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Cremyll WWII Underground Oil-storage depot, near Plymouth, July 2019

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HughieD

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1. The History
Searched high and low for info on this place but found absolutely nothing. Not a single shred of info anywhere on the internet. It's located over the Tamar from Plymouth and is actually in Cornwall rather than Devon. The only other thing I know about the site is that it dates back to World War II and has been abandoned for some time.

2. The Explore
Previously I had explored a fuel storage site closer to Cremyll. It’s above ground and easy to reach, if nothing spectacular. However, subsequently saw a very old report on 28DL on some underground tanks in the vicinity. What followed was a bit of research and thanks to good old OS maps, I managed to locate the four tanks. Hence on my next visit to Plymouth I took the ferry from Plymouth over the Tamar to Cremyll and then made the mile or so hike to where the path veered off the main road into the woods. It was easy enough to find the mound of tank no.1, although the entrance was a bit concealed. Having gone through the door it’s a left turn into a small valve room. There’s then a circular portal that you can climb through into the tank, presumably where a pipe would have been. Inside the vast tank was flooded with 7-8” of water. Hence it was a wellies jobbie which I’d thankfully packed in my back.

Inside it was pitch black and very, very echoey. The concrete ceiling was held up by a series of metal pillars while the sides were constructed of iron sheets. In the centre was what appeared to be a spiral heating element – probably to keep the oil pumpable. After a bit of light painting it was time to squeeze back through the portal and move on to tanks 2 and 3. These were relatively close together. The layout was pretty much identical to tank 1 although these two still had some of the hatches, pullies, valves and other bits of ironwork on the top of the tanks. There was also a nice winch outside tank 2. Both were again flooded and looked identical to tank 1 so didn’t go into these. Then it was back on the track and up the hill to tank no.4, the highest tank of the four. Again, a similar lay-out. However, this one was much dryer plus didn’t have the circular heating element. So, after more light painting it was time to pack up and walk up the hill, back to the main road and off to the next site.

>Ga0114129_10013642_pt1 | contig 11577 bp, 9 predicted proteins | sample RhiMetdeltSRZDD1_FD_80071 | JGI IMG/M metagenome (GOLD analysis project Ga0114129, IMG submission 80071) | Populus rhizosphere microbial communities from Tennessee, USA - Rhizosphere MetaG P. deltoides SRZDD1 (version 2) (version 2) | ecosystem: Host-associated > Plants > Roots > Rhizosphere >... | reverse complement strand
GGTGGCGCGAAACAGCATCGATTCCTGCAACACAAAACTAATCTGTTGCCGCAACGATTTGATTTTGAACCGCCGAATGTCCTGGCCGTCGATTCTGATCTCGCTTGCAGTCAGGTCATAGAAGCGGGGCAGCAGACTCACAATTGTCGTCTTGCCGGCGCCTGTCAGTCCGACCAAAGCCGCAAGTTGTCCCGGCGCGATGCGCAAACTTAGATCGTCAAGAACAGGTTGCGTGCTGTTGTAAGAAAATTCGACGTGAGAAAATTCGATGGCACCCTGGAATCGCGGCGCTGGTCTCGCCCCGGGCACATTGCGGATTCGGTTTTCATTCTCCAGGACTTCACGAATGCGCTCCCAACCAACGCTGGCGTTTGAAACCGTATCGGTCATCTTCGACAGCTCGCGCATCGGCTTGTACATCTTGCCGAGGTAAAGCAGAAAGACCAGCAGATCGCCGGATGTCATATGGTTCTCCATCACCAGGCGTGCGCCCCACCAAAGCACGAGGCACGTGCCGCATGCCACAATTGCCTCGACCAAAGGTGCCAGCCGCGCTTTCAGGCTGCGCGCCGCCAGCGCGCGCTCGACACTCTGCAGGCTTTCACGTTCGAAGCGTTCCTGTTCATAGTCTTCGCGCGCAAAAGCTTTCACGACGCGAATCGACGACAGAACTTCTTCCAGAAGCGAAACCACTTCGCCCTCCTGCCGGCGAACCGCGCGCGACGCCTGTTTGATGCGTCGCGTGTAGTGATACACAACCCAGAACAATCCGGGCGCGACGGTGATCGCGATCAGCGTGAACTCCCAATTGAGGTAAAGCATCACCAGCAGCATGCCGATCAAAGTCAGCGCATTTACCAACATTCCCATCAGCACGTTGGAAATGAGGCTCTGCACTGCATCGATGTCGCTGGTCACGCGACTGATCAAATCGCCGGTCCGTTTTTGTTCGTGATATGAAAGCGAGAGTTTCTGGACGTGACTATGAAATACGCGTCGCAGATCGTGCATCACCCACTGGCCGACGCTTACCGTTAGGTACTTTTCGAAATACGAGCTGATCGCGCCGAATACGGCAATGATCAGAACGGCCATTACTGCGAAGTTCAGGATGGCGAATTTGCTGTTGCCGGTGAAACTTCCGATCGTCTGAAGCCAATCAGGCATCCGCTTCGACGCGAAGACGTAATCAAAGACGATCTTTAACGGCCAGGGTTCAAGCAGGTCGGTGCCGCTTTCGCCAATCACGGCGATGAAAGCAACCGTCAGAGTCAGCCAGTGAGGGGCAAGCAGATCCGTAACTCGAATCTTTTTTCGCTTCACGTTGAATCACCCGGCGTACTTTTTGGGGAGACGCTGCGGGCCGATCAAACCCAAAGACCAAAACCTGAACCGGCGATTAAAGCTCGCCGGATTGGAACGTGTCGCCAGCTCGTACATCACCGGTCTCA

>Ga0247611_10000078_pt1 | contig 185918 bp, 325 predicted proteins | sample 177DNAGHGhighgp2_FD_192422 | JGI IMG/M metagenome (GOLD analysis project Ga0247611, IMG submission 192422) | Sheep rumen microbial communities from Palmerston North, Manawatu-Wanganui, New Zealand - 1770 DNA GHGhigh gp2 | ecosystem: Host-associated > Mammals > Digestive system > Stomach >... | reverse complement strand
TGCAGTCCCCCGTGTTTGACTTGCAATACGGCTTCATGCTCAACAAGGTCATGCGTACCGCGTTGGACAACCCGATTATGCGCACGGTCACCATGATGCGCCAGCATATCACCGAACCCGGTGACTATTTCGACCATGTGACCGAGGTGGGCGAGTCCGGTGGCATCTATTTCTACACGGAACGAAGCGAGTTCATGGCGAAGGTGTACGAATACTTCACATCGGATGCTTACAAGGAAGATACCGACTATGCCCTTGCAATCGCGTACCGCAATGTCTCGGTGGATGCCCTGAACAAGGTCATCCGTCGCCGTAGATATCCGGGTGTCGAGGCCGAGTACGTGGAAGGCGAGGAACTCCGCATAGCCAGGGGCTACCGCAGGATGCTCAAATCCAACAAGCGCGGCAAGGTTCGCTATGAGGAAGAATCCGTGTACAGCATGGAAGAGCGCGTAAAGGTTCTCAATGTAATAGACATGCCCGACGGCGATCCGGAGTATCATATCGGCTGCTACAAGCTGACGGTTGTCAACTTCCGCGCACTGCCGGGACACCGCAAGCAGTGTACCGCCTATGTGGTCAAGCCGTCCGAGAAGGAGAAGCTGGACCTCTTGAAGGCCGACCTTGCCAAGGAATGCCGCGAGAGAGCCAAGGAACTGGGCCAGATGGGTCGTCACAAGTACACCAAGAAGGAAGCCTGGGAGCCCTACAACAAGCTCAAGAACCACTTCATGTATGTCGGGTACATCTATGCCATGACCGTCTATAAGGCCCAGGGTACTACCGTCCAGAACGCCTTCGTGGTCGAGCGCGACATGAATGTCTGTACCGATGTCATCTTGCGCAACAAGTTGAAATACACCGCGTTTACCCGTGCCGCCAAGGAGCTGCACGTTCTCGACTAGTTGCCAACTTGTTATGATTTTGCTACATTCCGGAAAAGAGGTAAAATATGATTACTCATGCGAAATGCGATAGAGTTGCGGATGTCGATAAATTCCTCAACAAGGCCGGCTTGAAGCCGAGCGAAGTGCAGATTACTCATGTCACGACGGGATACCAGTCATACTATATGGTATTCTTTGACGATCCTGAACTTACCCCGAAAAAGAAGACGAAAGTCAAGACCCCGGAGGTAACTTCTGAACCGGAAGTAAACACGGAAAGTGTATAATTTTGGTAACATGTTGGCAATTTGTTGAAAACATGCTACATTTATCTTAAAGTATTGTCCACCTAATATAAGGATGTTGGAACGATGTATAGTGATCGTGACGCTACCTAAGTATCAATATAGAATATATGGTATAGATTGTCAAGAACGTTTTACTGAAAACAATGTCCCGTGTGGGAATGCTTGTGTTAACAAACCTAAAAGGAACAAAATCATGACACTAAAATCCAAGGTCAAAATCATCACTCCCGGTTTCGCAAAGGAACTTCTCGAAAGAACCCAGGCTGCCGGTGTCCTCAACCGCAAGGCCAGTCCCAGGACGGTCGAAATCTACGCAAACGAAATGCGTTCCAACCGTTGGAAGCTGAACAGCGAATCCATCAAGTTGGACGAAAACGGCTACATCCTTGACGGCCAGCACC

Overall this was a really different place. Pretty much off the radar due to its rural location in woods. It’s the sort of place that you need good location intel on, but all-in-all, worth the effort.

Finally - thanks to Newage who got there just before me and confirmed that they were indeed where I thought they were!

3. The Pictures

The valve room here is the most complete:

48302394956_eace903923_b.jpgimg1866 by HughieDW, on Flickr

Into the tank we go:

48302515872_693ebf9c4c_b.jpgimg1858 by HughieDW, on Flickr

That spiral heating element:

48302518872_87ea2d64cf_b.jpgimg1856 by HughieDW, on Flickr

No scope for putting stuff down or knocking tripods over:

48302399136_241876a2a6_b.jpgimg1860 by HughieDW, on Flickr

Either the ‘out’ pipe or ‘in’ pipe:

48302397016_9e26930973_b.jpgimg1862 by HughieDW, on Flickr

On to tank No.2: